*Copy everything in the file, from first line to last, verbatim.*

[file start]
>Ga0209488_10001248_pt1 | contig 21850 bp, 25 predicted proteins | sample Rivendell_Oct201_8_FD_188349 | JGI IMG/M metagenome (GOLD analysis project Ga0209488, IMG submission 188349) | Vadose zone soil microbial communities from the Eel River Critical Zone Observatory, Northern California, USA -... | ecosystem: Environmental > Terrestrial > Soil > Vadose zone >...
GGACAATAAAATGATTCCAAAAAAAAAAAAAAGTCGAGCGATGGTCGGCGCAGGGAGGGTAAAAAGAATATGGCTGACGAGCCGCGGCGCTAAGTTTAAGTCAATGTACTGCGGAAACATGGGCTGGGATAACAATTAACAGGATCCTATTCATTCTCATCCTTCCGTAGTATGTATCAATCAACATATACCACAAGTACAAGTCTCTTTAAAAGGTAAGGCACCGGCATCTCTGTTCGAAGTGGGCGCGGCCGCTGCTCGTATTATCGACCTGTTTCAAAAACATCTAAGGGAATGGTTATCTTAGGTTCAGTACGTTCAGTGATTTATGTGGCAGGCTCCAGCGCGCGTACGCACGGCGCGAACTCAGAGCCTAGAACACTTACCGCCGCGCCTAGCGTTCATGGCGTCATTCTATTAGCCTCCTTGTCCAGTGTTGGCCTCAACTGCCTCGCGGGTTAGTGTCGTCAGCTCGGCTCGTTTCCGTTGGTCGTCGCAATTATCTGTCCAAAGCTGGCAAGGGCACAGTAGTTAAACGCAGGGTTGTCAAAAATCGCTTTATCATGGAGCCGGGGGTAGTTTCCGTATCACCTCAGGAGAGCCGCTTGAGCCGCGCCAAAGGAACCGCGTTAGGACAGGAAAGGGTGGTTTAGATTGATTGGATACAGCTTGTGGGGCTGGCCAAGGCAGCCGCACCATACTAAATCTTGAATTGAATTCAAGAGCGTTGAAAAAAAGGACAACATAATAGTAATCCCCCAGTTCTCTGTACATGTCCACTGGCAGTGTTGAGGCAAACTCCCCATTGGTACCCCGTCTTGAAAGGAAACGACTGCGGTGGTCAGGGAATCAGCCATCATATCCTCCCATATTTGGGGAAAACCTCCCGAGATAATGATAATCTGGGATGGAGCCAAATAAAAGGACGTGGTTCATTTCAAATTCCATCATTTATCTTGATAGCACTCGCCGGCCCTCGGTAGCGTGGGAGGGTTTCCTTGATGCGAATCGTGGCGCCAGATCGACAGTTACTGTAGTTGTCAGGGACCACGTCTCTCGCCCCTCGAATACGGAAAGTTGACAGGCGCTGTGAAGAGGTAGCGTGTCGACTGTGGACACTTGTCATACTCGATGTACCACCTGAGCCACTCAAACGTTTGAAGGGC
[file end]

>Ga0209488_10001248_pt1 | contig 21850 bp, 25 predicted proteins | sample Rivendell_Oct201_8_FD_188349 | JGI IMG/M metagenome (GOLD analysis project Ga0209488, IMG submission 188349) | Vadose zone soil microbial communities from the Eel River Critical Zone Observatory, Northern California, USA -... | ecosystem: Environmental > Terrestrial > Soil > Vadose zone >...
GGACAATAAAATGATTCCAAAAAAAAAAAAAAGTCGAGCGATGGTCGGCGCAGGGAGGGTAAAAAGAATATGGCTGACGAGCCGCGGCGCTAAGTTTAAGTCAATGTACTGCGGAAACATGGGCTGGGATAACAATTAACAGGATCCTATTCATTCTCATCCTTCCGTAGTATGTATCAATCAACATATACCACAAGTACAAGTCTCTTTAAAAGGTAAGGCACCGGCATCTCTGTTCGAAGTGGGCGCGGCCGCTGCTCGTATTATCGACCTGTTTCAAAAACATCTAAGGGAATGGTTATCTTAGGTTCAGTACGTTCAGTGATTTATGTGGCAGGCTCCAGCGCGCGTACGCACGGCGCGAACTCAGAGCCTAGAACACTTACCGCCGCGCCTAGCGTTCATGGCGTCATTCTATTAGCCTCCTTGTCCAGTGTTGGCCTCAACTGCCTCGCGGGTTAGTGTCGTCAGCTCGGCTCGTTTCCGTTGGTCGTCGCAATTATCTGTCCAAAGCTGGCAAGGGCACAGTAGTTAAACGCAGGGTTGTCAAAAATCGCTTTATCATGGAGCCGGGGGTAGTTTCCGTATCACCTCAGGAGAGCCGCTTGAGCCGCGCCAAAGGAACCGCGTTAGGACAGGAAAGGGTGGTTTAGATTGATTGGATACAGCTTGTGGGGCTGGCCAAGGCAGCCGCACCATACTAAATCTTGAATTGAATTCAAGAGCGTTGAAAAAAAGGACAACATAATAGTAATCCCCCAGTTCTCTGTACATGTCCACTGGCAGTGTTGAGGCAAACTCCCCATTGGTACCCCGTCTTGAAAGGAAACGACTGCGGTGGTCAGGGAATCAGCCATCATATCCTCCCATATTTGGGGAAAACCTCCCGAGATAATGATAATCTGGGATGGAGCCAAATAAAAGGACGTGGTTCATTTCAAATTCCATCATTTATCTTGATAGCACTCGCCGGCCCTCGGTAGCGTGGGAGGGTTTCCTTGATGCGAATCGTGGCGCCAGATCGACAGTTACTGTAGTTGTCAGGGACCACGTCTCTCGCCCCTCGAATACGGAAAGTTGACAGGCGCTGTGAAGAGGTAGCGTGTCGACTGTGGACACTTGTCATACTCGATGTACCACCTGAGCCACTCAAACGTTTGAAGGGC